LYNDEN, Wash. -- A Century-old landmark in Whatcom County, once nearly destroyed by arson, has reopened. The renovation of the old Lynden Department Store is bringing history to life and playing an important role in revitalizing the community.

The building, which housed a department store for decades, played a substantial role in Lynden’s history. It is now a hotel and a collection of restaurants and shops. The entire operation fully opened a few weeks ago after nearly a year of construction. Fire engulfed the 43,000-square-foot building in 2008. Two teens were charged with setting the fire. Eight years later, the familiar façade and charming interior are back.

“We really tried to expose the structure as much as possible, so people still had a connection with the history of the building,” explained architect and co-owner Jeff McClure.

It all started in 1897 with the first building, which also caught fire. After the first building’s destruction, the structure was built that still stands today. The current structure was called the Waples Mercantile building, then, Delft Square. Founder and longtime owner Billy Waples sold everything from washers and dryers to wagons, logging chains, and coffins.

“He brought the first goods to Lynden by mule train,” said Judy Judson Carroll, Waples’ granddaughter. “It was a happy place, and you could find anything. You didn’t have to go to Bellingham or Seattle.”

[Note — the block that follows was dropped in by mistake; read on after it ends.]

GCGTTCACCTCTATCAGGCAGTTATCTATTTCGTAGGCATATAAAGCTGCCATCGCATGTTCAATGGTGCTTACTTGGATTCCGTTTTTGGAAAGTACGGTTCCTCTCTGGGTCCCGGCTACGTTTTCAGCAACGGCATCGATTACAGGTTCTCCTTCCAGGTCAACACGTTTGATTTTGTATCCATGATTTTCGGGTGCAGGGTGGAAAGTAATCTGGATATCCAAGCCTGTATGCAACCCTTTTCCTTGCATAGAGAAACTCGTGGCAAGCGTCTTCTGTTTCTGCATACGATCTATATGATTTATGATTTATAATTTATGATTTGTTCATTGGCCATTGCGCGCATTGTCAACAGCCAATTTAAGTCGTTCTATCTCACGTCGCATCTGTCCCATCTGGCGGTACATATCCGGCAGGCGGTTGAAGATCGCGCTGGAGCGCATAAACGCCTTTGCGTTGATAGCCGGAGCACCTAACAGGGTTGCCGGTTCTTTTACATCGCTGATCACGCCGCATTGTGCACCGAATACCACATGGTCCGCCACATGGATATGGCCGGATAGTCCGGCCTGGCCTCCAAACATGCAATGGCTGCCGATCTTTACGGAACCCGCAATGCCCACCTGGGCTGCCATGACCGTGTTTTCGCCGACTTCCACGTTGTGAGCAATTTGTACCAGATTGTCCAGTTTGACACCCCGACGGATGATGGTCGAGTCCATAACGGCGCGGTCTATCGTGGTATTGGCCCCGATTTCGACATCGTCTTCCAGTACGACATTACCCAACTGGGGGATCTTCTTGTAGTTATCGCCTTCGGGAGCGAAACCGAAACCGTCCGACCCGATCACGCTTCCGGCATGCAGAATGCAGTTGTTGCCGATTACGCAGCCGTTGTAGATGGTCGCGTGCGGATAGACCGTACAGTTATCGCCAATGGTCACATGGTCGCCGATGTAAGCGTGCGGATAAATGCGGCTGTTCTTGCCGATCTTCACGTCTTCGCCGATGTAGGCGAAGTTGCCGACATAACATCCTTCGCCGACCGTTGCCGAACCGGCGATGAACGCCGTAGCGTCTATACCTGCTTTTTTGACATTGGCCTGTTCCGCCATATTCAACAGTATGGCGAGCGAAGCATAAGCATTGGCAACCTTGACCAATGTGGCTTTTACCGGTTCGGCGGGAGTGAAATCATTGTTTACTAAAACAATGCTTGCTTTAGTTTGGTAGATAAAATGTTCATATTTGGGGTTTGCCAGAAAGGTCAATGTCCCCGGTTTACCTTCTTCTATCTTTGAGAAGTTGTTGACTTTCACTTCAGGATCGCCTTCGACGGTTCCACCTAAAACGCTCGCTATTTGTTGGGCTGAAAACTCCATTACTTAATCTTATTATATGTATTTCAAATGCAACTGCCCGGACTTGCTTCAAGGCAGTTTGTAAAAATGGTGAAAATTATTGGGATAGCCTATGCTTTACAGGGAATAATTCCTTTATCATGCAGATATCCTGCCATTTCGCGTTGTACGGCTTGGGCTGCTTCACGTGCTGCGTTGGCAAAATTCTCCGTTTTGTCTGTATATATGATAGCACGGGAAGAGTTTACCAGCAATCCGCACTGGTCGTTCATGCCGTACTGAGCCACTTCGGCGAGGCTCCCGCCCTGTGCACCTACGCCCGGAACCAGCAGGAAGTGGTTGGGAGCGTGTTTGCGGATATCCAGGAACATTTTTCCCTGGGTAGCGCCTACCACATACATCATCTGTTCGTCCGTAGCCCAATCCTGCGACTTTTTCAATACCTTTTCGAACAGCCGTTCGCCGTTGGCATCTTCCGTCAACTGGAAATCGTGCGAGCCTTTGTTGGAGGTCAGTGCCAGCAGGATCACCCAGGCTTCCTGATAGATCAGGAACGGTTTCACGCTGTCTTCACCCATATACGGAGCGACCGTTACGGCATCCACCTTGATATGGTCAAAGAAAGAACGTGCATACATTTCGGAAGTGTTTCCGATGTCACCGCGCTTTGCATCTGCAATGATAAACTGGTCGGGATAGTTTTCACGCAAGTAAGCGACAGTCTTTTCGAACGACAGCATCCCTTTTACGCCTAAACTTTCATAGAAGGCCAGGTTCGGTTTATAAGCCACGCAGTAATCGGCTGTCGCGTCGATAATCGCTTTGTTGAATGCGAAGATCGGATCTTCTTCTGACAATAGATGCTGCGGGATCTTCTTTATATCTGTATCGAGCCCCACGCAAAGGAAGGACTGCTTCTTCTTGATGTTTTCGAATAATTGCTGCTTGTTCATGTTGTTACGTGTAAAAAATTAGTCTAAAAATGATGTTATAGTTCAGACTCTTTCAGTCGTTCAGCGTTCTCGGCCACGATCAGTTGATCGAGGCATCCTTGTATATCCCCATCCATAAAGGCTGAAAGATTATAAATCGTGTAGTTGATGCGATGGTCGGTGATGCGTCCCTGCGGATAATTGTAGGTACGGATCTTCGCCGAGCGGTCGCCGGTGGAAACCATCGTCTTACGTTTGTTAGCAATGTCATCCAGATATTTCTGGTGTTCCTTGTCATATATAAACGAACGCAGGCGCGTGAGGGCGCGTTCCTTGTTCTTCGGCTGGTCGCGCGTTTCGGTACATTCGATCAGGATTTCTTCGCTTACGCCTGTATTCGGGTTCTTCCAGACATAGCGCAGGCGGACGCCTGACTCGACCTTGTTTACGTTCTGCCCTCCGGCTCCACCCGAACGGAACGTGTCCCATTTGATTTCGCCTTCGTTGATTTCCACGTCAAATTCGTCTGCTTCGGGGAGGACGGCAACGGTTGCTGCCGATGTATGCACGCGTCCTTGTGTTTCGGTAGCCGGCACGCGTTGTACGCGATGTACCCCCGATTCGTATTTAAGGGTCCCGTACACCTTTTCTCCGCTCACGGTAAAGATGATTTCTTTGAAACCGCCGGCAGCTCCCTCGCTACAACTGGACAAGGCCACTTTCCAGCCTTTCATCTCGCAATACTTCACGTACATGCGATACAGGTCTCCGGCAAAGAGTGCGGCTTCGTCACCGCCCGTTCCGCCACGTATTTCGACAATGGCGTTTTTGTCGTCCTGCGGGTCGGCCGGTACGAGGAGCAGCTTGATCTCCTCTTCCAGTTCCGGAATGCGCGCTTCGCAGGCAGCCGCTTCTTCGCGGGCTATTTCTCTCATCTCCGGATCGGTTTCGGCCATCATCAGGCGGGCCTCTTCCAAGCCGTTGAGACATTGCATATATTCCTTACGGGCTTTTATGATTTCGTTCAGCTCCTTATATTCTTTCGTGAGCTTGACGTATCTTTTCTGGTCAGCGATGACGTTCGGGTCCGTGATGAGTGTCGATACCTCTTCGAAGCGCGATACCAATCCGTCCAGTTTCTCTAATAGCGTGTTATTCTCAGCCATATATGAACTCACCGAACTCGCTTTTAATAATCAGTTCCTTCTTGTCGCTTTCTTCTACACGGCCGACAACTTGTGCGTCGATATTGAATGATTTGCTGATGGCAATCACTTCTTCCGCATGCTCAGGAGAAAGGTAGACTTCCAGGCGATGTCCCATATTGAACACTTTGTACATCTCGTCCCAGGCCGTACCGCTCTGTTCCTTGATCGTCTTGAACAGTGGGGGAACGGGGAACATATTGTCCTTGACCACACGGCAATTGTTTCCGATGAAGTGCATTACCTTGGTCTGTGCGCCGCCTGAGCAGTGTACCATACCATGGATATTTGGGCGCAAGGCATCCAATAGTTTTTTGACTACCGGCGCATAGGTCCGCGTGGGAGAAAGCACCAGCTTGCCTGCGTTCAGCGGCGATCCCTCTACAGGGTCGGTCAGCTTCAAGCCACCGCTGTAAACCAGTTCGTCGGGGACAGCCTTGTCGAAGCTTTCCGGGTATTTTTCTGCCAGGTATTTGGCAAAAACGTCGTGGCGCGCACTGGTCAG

Judy now lives in Seattle, but she was born and raised in Lynden. She worked in her grandpa’s store as a senior in high school.

“The sales people that would try to sell him things said he was a hard man to work with, but they really liked him because he was fair,” she said. “During the depression, he loaned people money because people were starving.”

Today, Waples’ legacy lives on through the work of McClure and his team.

“We wanted to make sure that we kind of kept that department store feel, where you didn’t have to go outside into another tenant space and then back inside,” said McClure. “Everybody is kind of connected at the hip.”

The anchor tenant is a 35-room hotel called The Inn At Lynden. Around its lobby are two restaurants, a tap house, bookstore and a gift shop. All of the tenants feature locally-produced goods focusing on the area’s proud Dutch history and Dairy industry. Those enjoying the new downtown centerpiece say they are excited Lynden’s rich history will live on for both locals and tourists yearning for a small-town getaway.

Tenants will celebrate “Billy Waples Day” on May 1, 2016, to help recognize the building’s official reopening. McClure says before the project, there was a 15 percent vacancy rate downtown Lynden. Now, the vacancy rate is just 2 percent, according to a survey conducted by building developers.